Nigeria's Buhari attacked by predecessors as elections loom
Ibrahim Babangida has become the latest former leader in Nigeria to criticise President Muhammadu Buhari, as elections approach and the incumbent is yet to confirm he will stand again.
The man who once described himself as Nigeria's "evil genius" said in a statement issued on Sunday that "analogue" Buhari should make way for "digital" leaders.
"There comes a time in life when personal ambition should not override national interest," he added.
Babangida, who ousted Buhari as military ruler in a bloodless coup in 1985, later distanced himself from the statement, which he attributed to his spokesman.
He then put out another in his own name, calling on any realignment of forces to be lawful.
Babangida's intervention follows that of Olusegun Obasanjo -- another former military ruler in the 1970s, who became the first civilian president when democracy was restored in 1999.
He said last month that Buhari needed a "deserved rest" and had shown a poor grasp of the economy, foreign policy and Nigeria's complex internal politics during his time in office.
Many people in Nigeria have interpreted Babangida's comments as support for Obasanjo, who has thrown his weight behind a new movement that could yet evolve into a political party.
No easy ride
Nigerians go to the polls to choose a new president and parliament on February 16 next year. Politicians and their parties are already jostling for position.
Buhari, 75, was dogged by an unspecified illness last year but is still expected to seek a second, four-year term.
Commentator Chris Ngwodo said high-profile criticisms from two powerful political figures were an indication of growing opposition among prominent Nigerians to Buhari's re-election.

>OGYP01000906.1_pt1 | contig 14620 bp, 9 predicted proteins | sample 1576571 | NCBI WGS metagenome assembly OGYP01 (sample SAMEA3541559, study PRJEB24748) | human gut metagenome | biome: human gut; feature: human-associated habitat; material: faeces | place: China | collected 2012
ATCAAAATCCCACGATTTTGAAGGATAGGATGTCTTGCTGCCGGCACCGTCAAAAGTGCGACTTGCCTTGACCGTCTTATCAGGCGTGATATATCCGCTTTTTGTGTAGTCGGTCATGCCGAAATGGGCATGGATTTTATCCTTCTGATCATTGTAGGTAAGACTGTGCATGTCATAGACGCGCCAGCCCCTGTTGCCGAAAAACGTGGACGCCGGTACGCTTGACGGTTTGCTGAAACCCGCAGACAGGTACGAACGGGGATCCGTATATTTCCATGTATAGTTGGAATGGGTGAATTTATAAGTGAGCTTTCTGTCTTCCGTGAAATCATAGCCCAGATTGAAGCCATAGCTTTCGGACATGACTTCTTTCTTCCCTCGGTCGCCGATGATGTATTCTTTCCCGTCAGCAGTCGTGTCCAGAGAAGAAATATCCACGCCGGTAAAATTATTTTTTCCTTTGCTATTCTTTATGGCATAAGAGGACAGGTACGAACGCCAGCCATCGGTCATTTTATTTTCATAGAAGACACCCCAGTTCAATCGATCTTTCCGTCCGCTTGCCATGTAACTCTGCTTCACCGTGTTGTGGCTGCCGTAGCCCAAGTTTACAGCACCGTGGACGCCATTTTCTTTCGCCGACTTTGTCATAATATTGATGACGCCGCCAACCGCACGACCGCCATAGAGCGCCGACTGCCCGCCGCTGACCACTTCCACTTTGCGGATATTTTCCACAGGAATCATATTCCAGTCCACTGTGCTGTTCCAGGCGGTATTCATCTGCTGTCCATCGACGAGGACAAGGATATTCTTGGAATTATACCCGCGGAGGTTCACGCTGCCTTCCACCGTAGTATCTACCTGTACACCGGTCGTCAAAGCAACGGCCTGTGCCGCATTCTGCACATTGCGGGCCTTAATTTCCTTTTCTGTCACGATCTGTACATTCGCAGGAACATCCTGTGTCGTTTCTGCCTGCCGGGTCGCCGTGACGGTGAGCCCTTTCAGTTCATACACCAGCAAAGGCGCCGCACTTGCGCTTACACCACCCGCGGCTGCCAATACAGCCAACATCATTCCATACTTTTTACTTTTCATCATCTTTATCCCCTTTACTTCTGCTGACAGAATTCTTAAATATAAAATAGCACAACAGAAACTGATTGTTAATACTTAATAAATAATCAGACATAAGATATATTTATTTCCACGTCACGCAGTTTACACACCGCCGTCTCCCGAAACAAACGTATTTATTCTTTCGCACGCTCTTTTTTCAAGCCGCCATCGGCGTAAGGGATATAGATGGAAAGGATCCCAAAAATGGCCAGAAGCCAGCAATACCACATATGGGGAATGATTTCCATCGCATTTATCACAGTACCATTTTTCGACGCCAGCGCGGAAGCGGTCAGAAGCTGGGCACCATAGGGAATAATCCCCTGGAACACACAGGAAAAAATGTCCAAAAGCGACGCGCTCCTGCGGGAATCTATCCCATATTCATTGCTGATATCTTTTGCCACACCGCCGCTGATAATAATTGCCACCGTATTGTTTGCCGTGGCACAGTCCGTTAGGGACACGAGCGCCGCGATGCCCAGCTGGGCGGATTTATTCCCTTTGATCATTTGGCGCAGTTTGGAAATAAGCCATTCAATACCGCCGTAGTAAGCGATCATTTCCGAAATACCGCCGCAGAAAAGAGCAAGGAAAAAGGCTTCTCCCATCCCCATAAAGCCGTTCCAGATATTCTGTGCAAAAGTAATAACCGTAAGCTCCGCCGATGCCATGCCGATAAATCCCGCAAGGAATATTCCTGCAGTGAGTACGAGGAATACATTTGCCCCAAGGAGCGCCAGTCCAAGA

Buhari made history in 2015 by becoming the first opposition candidate to unseat an incumbent president, securing national support in a country split between a Muslim north and Christian south.
"The consensus that supported Buhari to win the popular vote in 2015 is falling apart," said Ngwodo.
"His support base, particularly from his military constituency, is no longer cohesive. If he runs, he is likely to face a more formidable challenge. It will not be an easy ride for him."
Buhari's office has brushed aside Obasanjo's criticisms and both men were seen laughing and joking together at a recent African Union summit in Addis Ababa.
There has been no formal response to Babangida.
The criticisms of both may ring true for many voters, however, with Nigeria having only recently emerged from recession that has increased financial hardship.
At the same time, it may give greater scrutiny to Buhari's campaign pledges, in particular to get tough on security, with Boko Haram still active and new threats elsewhere.
Buhari is also under pressure because of perceptions he has failed to act against his Fulani kinsmen, a herder community blamed for a wave of attacks against farmers.
Not enough time
Ngwodo said Buhari -- if he stands -- will be judged on his record and that with a little over a year to go to the polls, there was still time for the opposition to mobilise.
So far, only the governor of the southern state of Ekiti, Peter Fayose, and Obasanjo's former vice-president, Atiku Abubakar, have declared their intention to run.
Both are likely to struggle to gain the necessary support outside their respective regions, while their Peoples Democratic Party (PDP) is weak and divided.
Dapo Thomas, a history and politics lecturer at Lagos state university, said the status quo was likely to remain unaltered, unless Buhari's health worsens.
"The time is too short for a generational change in the leadership of Nigeria because the election is just a few months away," he added.
"You need time to plan and recruit the youth for leadership positions. It's not something that can be addressed cosmetically but fundamentally and constitutionally."
Age and most importantly, money, have long been the main drivers in getting ahead in Nigerian politics, despite efforts to make politics more open to a younger generation.
Thomas said finding any suitable candidates was tough but they were unlikely to have the right connections and financial clout.
"It's not a bad idea to allow the youth to take over but it's not what can be done by military fiat," he added.
"Babangida still thinks like a military man. This is democracy, he should know we are no longer under a military rule, he said.